The ball was dropped by Facebook (or more exactly by one of their clients) when it comes to huge privacy issues which resulted in the data-selling scandal we all know now. If the ball would still be in play, the practices would continue, and everyone would carry on with their happy or not so happy lives. Tell me if I’m wrong! The reality is EVERY company (ok, let’s leave room for exceptions: MOST companies) which have large databases of user information and their preferences or habits, are at some point tempted to use data-selling to increase their profit margins. Facebook is definitely not alone in this practice, but their extensive information about users’ behavior, background, relationships, likes and dislikes, make their data very valuable to customers (and we’ve seen what it can be used for) and the privacy breach even more intrusive for their users. I understood a long time ago exposing intimate aspects of my life to one company or another (or the government for that matter) is not something I want to do. I also saw the increasing manipulation power of such platforms. I only had one personal social media account, and that was on Facebook and stopped using it for years. A few days ago I deleted it entirely, after all it served no purpose. The data-selling scandal may not yet be over. On April 10th, Mark Zuckerberg, Sundar Pichai and Jack Dorsey, the CEOs of the giants Facebook, Google (Alphabet), and Twitter are formally invited to testify before the Senate Judiciary Committee. Despite the huge scandal, I don’t feel something significant will change unfortunately. The incident will be forgotten in time. And the power at the disposal of these giants will continue to grow.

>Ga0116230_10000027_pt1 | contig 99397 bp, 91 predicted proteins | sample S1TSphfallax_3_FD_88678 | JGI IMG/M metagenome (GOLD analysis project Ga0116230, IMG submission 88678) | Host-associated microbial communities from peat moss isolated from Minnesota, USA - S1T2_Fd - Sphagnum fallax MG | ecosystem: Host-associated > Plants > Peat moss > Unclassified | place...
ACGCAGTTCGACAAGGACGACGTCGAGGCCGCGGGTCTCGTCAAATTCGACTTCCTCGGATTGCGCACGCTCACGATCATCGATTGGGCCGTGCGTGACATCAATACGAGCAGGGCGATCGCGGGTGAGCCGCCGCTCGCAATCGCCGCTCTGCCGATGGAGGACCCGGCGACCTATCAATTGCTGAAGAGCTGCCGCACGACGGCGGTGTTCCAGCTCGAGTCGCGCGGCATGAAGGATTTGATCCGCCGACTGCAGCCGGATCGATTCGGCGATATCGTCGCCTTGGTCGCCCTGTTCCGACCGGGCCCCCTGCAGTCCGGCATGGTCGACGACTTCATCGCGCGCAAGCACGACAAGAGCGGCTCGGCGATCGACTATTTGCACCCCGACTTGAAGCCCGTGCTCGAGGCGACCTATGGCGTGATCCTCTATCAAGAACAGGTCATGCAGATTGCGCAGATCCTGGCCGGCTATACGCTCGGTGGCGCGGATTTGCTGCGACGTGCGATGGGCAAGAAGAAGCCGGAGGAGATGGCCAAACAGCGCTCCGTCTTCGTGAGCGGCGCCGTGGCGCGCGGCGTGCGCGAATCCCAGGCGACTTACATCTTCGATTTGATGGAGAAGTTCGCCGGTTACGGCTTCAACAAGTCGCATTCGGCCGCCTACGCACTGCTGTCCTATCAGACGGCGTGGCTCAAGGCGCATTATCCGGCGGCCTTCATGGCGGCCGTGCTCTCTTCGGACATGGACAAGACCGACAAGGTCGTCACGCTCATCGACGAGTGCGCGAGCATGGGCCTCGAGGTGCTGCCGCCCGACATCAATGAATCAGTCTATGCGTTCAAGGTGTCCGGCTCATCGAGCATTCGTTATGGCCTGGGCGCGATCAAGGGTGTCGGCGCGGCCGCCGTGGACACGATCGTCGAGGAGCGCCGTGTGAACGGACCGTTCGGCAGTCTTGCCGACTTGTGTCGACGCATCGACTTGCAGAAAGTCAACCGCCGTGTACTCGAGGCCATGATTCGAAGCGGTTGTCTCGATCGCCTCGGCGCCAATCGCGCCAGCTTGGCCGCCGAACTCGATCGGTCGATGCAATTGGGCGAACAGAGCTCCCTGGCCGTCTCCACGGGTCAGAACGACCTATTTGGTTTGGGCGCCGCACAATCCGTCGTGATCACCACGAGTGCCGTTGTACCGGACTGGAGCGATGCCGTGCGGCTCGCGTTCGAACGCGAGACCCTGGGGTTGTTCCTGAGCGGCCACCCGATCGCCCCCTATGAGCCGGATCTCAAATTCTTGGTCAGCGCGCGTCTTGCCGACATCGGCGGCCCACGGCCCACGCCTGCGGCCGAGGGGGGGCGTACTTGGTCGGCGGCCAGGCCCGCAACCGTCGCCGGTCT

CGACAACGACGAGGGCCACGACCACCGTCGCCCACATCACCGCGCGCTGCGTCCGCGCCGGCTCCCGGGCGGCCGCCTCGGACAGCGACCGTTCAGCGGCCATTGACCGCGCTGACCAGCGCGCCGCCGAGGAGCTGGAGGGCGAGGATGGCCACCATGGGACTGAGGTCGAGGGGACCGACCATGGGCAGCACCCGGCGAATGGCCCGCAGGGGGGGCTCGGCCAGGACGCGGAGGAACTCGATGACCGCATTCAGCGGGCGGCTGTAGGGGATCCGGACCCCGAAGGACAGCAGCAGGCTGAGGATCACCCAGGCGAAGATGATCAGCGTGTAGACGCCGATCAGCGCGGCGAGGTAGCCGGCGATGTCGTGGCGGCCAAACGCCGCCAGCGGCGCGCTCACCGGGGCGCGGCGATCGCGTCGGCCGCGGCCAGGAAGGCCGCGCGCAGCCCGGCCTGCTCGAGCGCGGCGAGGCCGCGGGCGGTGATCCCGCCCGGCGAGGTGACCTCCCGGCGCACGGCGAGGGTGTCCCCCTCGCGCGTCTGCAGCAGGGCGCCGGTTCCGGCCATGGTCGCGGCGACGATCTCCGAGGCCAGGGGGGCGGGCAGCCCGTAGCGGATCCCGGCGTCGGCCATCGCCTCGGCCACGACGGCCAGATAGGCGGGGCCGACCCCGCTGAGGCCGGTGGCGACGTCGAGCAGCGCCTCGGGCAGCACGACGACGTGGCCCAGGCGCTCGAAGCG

Over the years, I created a number of desktop applications for Windows to automate the generation of documents, statistics, testcase outputs and other types of reports, which otherwise would have been written completely or partially by a person (or more). So I know a thing or two about automation and automating processes. Automation obviously aims to save time, minimize errors and streamline the process, usually cutting out or reducing the human factor. On the other hand, in my work, all those generated reports and documents were and are of an impersonal nature, it doesn’t matter if I write them, or the next guy, they all should look the same. They are based on raw data and templates, and personal contribution isn’t necessary or desirable. Lately, with the development of the social media and other online community-oriented platforms, I see an abundance of tools “helping” us automate our accounts. Posting for us using our id (with permission). While I understand this also saves us time, where are “we” in this equation? We have already accepted and got sucked into a vortex of virtual world, over the direct human interaction and experiencing the world around us. We love our avatars, and count our followers, shares and likes. But social media, chat rooms, forums and other types of online communities should be socially driven. If a program posts for us on our personal account, how are we part of a community? Sure, if the program posts as itself, with it’s own clearly separated identity, I’m all for it. Otherwise we should as well lose the “social” component of these platforms and transform them into something different. We actually sometimes act completely out of character ourselves. We want our social media accounts to be popular, we may even feel like we need to. So […]